4 things we’ll learn from the first closeup image of a black hole

We’re about to see the first close-up of a black hole.

The Event Horizon Telescope, a network of eight radio observatories spanning the globe, has set its sights on a pair of behemoths: Sagittarius A*, the supermassive black hole at the Milky Way’s center, and an even more massive black hole 53.5 million light-years away in galaxy M87 (SN Online: 4/5/17).

In April 2017, the observatories teamed up to observe the black holes’ event horizons, the boundary beyond which gravity is so extreme that even light can’t escape (SN: 5/31/14, p. 16). After almost two years of rendering the data, scientists are gearing up to release the first images in April.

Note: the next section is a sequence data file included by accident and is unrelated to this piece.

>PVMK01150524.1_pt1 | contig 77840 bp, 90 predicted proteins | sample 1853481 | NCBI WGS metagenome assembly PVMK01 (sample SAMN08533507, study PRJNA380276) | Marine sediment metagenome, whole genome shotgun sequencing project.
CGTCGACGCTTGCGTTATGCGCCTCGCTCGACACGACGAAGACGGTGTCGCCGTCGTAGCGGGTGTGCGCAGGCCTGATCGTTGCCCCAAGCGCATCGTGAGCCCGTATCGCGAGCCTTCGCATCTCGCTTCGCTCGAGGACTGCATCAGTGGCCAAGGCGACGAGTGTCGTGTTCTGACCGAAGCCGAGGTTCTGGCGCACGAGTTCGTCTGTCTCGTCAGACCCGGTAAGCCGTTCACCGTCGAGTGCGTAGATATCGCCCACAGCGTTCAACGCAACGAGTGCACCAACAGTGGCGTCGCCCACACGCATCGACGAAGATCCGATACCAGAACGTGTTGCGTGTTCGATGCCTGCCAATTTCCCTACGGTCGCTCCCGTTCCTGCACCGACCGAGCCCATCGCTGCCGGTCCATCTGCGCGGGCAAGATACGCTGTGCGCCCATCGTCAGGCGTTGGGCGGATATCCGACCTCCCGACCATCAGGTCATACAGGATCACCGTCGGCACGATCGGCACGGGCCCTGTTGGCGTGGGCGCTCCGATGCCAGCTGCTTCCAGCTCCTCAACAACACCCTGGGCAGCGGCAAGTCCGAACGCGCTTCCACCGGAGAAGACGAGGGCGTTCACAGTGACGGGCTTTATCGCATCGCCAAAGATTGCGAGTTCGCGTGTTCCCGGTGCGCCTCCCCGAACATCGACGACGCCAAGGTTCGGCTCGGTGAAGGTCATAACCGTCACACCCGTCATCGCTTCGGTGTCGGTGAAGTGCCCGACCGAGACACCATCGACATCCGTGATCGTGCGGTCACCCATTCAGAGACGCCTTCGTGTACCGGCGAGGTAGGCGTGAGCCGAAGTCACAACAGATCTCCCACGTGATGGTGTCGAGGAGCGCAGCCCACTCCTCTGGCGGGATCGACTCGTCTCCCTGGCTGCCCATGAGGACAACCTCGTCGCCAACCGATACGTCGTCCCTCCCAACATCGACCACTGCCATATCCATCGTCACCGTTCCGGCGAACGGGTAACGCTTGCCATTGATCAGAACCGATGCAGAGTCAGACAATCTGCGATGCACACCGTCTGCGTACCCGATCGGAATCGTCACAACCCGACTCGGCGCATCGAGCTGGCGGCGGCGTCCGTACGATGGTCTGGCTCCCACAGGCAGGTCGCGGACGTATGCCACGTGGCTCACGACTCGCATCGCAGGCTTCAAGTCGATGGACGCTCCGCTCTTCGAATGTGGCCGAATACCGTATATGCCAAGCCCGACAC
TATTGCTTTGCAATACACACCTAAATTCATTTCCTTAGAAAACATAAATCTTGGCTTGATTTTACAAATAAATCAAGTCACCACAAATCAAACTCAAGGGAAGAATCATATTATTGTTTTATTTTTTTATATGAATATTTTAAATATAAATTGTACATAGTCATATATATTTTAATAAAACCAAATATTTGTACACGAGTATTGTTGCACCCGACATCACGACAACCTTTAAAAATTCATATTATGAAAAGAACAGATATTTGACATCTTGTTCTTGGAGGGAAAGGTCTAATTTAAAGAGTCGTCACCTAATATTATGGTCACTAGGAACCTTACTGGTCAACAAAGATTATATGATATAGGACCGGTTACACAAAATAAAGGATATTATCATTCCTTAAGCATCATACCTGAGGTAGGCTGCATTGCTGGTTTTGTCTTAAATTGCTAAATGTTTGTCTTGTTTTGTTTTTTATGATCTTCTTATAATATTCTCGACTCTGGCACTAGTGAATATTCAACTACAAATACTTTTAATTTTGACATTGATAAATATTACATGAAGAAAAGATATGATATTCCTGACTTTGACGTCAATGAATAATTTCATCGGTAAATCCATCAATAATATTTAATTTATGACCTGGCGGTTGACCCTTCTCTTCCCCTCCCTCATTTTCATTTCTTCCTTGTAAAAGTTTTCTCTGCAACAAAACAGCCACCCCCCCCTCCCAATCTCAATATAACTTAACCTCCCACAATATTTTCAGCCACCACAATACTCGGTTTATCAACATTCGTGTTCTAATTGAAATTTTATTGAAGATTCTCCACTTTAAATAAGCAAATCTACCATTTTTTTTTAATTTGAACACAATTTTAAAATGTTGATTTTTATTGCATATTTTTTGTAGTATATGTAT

Here’s what scientists hope those images can tell us.

What does a black hole really look like?
Black holes live up to their names: The great gravitational beasts emit no light in any part of the electromagnetic spectrum, so they themselves don’t look like much.

But astronomers know the objects are there because of a black hole’s entourage. As a black hole’s gravity pulls in gas and dust, matter settles into an orbiting disk, with atoms jostling one another at extreme speeds. All that activity heats the matter white-hot, so it emits X-rays and other high-energy radiation. The most voraciously feeding black holes in the universe have disks that outshine all the stars in their galaxies (SN Online: 3/16/18).

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